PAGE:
AirAsia is amidst setting up their new Japan venture (AirAsia Japan is officially reborn; first flight June 2015.) with a base at Nagoya/Chubu Centrair (NGO/RJGG) (AirAsia Japan selects Nagoya Chubu Centrair.), but they want to set up a hub in the Kanto (Greater Tokyo) region as well, and Haneda slots are being sought for. Although AirAsia Group's CEO Tony Fernandes quickly denied rumors (Is AirAsia considering a Skymark takeover?), they are reportedly carrying out due diligence. Rakuten, 18% owner of AirAsia Japan (Mk II), has President Hiroshi Mikitani, who is a member of the government's Economic Revitalization Committee and also has personal relationships with Prime Minister Shinzo Abe. However, it is still unclear whether the Ministry of Land, Infrastructure, Transport, and Tourism (MLIT), who manages the slots, would allow Skymark to retain the 36 slot-pairs even after a major ownership structure change. Furthermore, the current government does not seem to be comfortable enough to give out Haneda slots to LCCs, let alone a foreign-born LCC.

Not much has been talked about an investment by Delta. The expanding international network at Haneda and the government's dual-hub strategy for Tokyo has hurt Delta's Tokyo/Narita (NRT/RJAA) hub, as the SkyTeam member does not have the partnership rivals American Airlines (AA/AAL) and United Airlines (UA/UAL) enjoy with their joint-venture (JV) counterparts JAL and ANA. Delta does have a very limited agreement with Skymark, where Delta's Skymiles could be redeemed for Skymark tickets. Haneda has nine unallocated daytime international slot-pairs (Haneda's expanded International Terminal.), which are thought to be for U.S. flights, but the authorities have yet to reach a deal. Delta is said to be behind the lobbying, as opening up more trans-Pacific flights at Haneda would further put stand-alone Delta at a disadvantage. A comprehensive partnership with Skymark could change the picture. But again, even though foreign ownership is capped at 33%, the government may still not favor a foreign airline having some control over domestic slots at Haneda.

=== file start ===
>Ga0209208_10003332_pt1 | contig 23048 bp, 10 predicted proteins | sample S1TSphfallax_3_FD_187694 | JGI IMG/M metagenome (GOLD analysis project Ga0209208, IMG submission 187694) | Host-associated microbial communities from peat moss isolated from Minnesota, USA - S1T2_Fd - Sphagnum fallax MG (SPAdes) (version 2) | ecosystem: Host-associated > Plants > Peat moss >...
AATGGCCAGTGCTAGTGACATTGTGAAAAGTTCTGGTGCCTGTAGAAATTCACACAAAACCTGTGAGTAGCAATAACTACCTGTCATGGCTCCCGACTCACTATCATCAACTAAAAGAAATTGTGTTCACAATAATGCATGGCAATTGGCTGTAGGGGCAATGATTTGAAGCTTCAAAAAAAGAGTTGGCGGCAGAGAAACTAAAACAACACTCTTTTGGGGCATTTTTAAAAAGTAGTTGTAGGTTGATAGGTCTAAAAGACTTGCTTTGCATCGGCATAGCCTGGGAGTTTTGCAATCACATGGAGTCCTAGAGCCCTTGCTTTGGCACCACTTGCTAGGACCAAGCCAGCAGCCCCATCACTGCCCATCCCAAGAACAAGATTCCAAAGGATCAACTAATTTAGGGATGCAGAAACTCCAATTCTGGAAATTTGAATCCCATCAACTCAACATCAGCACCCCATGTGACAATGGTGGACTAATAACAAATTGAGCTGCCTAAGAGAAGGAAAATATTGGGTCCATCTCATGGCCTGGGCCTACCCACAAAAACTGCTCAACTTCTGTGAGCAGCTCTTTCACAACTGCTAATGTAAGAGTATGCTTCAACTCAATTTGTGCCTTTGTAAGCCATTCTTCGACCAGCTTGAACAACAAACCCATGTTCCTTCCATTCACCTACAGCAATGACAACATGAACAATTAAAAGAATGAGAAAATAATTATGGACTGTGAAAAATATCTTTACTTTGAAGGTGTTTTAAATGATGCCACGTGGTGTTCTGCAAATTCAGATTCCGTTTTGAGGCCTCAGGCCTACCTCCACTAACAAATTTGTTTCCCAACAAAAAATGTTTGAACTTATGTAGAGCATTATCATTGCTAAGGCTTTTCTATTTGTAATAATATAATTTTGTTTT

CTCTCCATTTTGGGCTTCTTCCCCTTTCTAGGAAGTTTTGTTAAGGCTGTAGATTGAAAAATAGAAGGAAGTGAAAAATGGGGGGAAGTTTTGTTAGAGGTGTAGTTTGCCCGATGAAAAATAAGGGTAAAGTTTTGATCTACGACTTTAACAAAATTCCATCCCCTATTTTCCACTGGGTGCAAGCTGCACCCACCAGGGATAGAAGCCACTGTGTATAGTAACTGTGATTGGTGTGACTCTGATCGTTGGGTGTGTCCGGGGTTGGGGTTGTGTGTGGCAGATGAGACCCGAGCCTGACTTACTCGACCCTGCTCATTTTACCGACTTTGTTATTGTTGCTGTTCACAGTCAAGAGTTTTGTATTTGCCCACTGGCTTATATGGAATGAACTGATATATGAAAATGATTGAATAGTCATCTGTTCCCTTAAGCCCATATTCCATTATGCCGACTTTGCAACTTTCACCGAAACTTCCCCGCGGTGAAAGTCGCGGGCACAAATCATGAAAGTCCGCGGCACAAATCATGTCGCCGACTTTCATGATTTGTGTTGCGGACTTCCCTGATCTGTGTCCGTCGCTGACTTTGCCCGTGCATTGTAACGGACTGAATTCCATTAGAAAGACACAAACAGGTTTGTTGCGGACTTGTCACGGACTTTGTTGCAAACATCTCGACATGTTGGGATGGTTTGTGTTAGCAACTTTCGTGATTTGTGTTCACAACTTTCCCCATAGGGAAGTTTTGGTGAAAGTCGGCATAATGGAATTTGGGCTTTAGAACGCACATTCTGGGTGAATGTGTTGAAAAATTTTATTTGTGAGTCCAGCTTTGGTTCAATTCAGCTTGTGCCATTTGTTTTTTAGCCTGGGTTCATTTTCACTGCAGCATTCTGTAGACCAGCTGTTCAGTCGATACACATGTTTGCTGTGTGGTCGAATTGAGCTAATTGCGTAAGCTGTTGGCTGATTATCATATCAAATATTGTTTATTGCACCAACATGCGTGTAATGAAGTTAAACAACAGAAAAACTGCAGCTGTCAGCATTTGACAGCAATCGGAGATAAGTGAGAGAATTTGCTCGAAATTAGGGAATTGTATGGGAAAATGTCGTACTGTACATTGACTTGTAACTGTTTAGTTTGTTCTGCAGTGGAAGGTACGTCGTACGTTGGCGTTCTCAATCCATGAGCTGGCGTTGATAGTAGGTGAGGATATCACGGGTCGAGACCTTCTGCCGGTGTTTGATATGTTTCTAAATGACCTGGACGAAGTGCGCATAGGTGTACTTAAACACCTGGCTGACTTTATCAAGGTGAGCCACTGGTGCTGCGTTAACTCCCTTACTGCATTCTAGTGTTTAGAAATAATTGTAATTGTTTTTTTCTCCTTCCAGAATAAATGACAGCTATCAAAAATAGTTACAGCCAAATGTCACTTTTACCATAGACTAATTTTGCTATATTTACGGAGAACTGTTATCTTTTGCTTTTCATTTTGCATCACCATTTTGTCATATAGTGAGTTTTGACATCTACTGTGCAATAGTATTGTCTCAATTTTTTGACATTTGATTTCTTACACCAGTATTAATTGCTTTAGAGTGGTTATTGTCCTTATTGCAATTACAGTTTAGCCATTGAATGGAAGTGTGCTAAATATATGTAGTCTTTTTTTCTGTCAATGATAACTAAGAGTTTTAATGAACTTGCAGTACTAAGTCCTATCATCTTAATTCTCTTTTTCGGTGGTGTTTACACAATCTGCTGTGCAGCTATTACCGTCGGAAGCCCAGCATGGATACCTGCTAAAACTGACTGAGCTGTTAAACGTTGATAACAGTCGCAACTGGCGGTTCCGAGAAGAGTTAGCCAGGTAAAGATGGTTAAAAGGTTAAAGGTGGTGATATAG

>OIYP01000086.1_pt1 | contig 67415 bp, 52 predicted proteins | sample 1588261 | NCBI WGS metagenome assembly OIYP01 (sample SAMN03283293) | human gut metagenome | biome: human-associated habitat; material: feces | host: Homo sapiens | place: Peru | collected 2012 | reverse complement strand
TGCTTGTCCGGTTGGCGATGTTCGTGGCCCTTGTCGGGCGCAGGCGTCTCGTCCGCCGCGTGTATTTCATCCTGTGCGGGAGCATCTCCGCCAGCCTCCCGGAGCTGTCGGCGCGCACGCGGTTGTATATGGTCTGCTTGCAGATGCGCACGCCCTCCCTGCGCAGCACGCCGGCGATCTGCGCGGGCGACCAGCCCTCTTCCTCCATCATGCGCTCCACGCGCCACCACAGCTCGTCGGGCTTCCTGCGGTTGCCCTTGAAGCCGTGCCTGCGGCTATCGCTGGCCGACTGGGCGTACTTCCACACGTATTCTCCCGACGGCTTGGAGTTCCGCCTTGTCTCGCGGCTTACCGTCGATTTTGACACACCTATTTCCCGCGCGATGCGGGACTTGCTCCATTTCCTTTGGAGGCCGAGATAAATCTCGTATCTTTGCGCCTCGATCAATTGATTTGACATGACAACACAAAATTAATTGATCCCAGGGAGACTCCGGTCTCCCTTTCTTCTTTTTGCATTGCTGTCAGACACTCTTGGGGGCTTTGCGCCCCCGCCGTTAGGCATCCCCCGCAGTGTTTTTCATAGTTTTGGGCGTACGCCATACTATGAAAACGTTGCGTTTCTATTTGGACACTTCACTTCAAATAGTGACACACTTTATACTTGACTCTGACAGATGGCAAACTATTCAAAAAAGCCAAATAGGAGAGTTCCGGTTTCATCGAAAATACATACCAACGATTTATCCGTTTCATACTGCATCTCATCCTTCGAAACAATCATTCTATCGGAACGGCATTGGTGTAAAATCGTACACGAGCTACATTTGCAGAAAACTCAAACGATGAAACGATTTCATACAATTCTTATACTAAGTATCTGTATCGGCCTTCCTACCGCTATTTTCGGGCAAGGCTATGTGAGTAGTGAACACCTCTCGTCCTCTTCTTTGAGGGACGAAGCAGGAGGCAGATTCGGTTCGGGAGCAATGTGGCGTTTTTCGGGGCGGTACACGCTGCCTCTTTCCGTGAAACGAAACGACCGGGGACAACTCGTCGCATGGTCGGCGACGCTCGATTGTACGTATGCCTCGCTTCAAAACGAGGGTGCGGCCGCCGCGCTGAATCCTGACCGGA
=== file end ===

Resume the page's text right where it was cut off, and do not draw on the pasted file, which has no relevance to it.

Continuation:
All Nippon Airways Boeing 767-381 JA8324 taxies at Tokyo's Haneda. (Photo: Ryosuke Yano)

ANA is probably the government's favorite, and informal talks are already said to be taking place between them. ANA is rich with cash reserves, but investment would be capped at 20%. The MLIT rule says that if a major carrier owns more than 20% of another airline that holds Haneda slots, those slots must be relinquished and redistributed. However, this has become a law only on paper, as ANA has cleverly kept its investments in Air Do (HD/ADO), Skynet Asia Airways (LQ/SNJ) (d.b.a. Solaseed Air), and Star Flyer (7G/SFJ) under 20% but effectively de facto controls them by installing ANA veterans in the management (New Star Flyer President is from ANA.). Relegating Skymark to a feeder carrier for ANA would virtually eliminate the 'third force', which would result in Japan going back to the ANA/JAL duopoly era (at least at Haneda) and the return of overpriced tickets. Foreign investment, whether from AirAsia or Delta, would assure competition and benefit consumers.

Mr. Nishikubo reiterates "Skymark's meaning of existence lies in that we are independent," and that is very, very true. Skymark brought airfares down, stimulated demand, and radically changed the market. But their independence is now in serious doubt. Cash is running low and a decision would probably need to be made by autumn. So essentially, the ball is not in AirAsia, ANA, or Delta's hands, but in the government's. Stay tuned.

Follow-up at Skymark's fate: MLIT discourages foreign investment.

*Edited/updated on 2014/Sep/8.